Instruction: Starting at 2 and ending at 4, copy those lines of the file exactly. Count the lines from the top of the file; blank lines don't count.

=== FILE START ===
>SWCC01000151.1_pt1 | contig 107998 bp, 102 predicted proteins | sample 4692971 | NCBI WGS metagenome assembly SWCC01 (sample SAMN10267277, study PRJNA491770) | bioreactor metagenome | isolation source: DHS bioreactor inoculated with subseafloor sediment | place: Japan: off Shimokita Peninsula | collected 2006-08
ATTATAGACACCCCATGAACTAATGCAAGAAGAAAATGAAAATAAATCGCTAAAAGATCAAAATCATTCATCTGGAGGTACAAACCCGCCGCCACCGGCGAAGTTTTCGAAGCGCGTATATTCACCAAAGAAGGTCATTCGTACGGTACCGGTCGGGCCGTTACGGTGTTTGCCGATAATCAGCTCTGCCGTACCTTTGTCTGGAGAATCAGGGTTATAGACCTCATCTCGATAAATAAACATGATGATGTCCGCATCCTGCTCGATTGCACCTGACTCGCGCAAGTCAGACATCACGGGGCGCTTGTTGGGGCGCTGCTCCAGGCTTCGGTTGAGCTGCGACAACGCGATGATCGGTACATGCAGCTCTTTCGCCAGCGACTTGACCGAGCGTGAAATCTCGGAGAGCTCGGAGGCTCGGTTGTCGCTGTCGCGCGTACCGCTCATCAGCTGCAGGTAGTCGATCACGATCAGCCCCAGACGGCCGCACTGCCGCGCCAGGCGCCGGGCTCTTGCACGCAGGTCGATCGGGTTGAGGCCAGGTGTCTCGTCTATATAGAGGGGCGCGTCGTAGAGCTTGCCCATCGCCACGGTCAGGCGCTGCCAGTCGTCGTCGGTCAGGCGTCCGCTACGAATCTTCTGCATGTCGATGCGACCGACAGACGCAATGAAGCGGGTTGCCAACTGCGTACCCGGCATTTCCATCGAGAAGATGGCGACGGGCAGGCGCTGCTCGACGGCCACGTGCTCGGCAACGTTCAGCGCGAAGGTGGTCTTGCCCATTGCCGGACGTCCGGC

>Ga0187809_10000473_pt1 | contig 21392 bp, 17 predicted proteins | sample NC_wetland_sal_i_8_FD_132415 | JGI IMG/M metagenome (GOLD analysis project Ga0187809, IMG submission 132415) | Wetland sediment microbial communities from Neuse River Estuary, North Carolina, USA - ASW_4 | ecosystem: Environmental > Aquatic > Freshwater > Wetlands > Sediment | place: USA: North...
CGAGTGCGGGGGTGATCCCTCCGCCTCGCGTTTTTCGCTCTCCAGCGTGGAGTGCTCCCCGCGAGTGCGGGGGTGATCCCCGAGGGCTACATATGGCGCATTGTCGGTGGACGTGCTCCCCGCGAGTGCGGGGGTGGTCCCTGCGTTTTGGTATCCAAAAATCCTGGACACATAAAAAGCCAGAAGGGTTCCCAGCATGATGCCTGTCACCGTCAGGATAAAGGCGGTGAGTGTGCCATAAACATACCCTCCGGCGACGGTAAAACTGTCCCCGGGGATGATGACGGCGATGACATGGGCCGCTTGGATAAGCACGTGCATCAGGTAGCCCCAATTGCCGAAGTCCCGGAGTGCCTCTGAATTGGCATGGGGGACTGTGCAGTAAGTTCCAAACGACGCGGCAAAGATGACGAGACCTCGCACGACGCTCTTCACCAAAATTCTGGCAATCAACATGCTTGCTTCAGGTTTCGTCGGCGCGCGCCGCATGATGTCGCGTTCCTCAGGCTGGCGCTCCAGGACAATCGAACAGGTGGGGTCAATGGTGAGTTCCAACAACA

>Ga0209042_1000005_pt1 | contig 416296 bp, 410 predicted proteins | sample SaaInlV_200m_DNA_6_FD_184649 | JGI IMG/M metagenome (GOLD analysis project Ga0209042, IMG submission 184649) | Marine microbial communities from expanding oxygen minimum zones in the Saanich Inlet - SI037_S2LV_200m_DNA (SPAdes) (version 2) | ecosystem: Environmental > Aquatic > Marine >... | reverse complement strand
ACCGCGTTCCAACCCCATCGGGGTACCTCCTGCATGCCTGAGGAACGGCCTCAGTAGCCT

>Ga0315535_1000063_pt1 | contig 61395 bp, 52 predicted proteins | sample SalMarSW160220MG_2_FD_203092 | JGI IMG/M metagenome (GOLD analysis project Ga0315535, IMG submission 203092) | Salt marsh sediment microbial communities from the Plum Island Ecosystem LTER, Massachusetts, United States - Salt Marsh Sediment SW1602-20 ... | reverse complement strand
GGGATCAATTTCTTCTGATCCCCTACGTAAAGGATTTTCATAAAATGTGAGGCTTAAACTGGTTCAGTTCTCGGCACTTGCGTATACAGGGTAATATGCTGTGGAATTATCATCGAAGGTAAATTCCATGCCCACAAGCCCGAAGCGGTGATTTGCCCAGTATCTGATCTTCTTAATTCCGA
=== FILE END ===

ATTATAGACACCCCATGAACTAATGCAAGAAGAAAATGAAAATAAATCGCTAAAAGATCAAAATCATTCATCTGGAGGTACAAACCCGCCGCCACCGGCGAAGTTTTCGAAGCGCGTATATTCACCAAAGAAGGTCATTCGTACGGTACCGGTCGGGCCGTTACGGTGTTTGCCGATAATCAGCTCTGCCGTACCTTTGTCTGGAGAATCAGGGTTATAGACCTCATCTCGATAAATAAACATGATGATGTCCGCATCCTGCTCGATTGCACCTGACTCGCGCAAGTCAGACATCACGGGGCGCTTGTTGGGGCGCTGCTCCAGGCTTCGGTTGAGCTGCGACAACGCGATGATCGGTACATGCAGCTCTTTCGCCAGCGACTTGACCGAGCGTGAAATCTCGGAGAGCTCGGAGGCTCGGTTGTCGCTGTCGCGCGTACCGCTCATCAGCTGCAGGTAGTCGATCACGATCAGCCCCAGACGGCCGCACTGCCGCGCCAGGCGCCGGGCTCTTGCACGCAGGTCGATCGGGTTGAGGCCAGGTGTCTCGTCTATATAGAGGGGCGCGTCGTAGAGCTTGCCCATCGCCACGGTCAGGCGCTGCCAGTCGTCGTCGGTCAGGCGTCCGCTACGAATCTTCTGCATGTCGATGCGACCGACAGACGCAATGAAGCGGGTTGCCAACTGCGTACCCGGCATTTCCATCGAGAAGATGGCGACGGGCAGGCGCTGCTCGACGGCCACGTGCTCGGCAACGTTCAGCGCGAAGGTGGTCTTGCCCATTGCCGGACGTCCGGC

>Ga0187809_10000473_pt1 | contig 21392 bp, 17 predicted proteins | sample NC_wetland_sal_i_8_FD_132415 | JGI IMG/M metagenome (GOLD analysis project Ga0187809, IMG submission 132415) | Wetland sediment microbial communities from Neuse River Estuary, North Carolina, USA - ASW_4 | ecosystem: Environmental > Aquatic > Freshwater > Wetlands > Sediment | place: USA: North...
CGAGTGCGGGGGTGATCCCTCCGCCTCGCGTTTTTCGCTCTCCAGCGTGGAGTGCTCCCCGCGAGTGCGGGGGTGATCCCCGAGGGCTACATATGGCGCATTGTCGGTGGACGTGCTCCCCGCGAGTGCGGGGGTGGTCCCTGCGTTTTGGTATCCAAAAATCCTGGACACATAAAAAGCCAGAAGGGTTCCCAGCATGATGCCTGTCACCGTCAGGATAAAGGCGGTGAGTGTGCCATAAACATACCCTCCGGCGACGGTAAAACTGTCCCCGGGGATGATGACGGCGATGACATGGGCCGCTTGGATAAGCACGTGCATCAGGTAGCCCCAATTGCCGAAGTCCCGGAGTGCCTCTGAATTGGCATGGGGGACTGTGCAGTAAGTTCCAAACGACGCGGCAAAGATGACGAGACCTCGCACGACGCTCTTCACCAAAATTCTGGCAATCAACATGCTTGCTTCAGGTTTCGTCGGCGCGCGCCGCATGATGTCGCGTTCCTCAGGCTGGCGCTCCAGGACAATCGAACAGGTGGGGTCAATGGTGAGTTCCAACAACA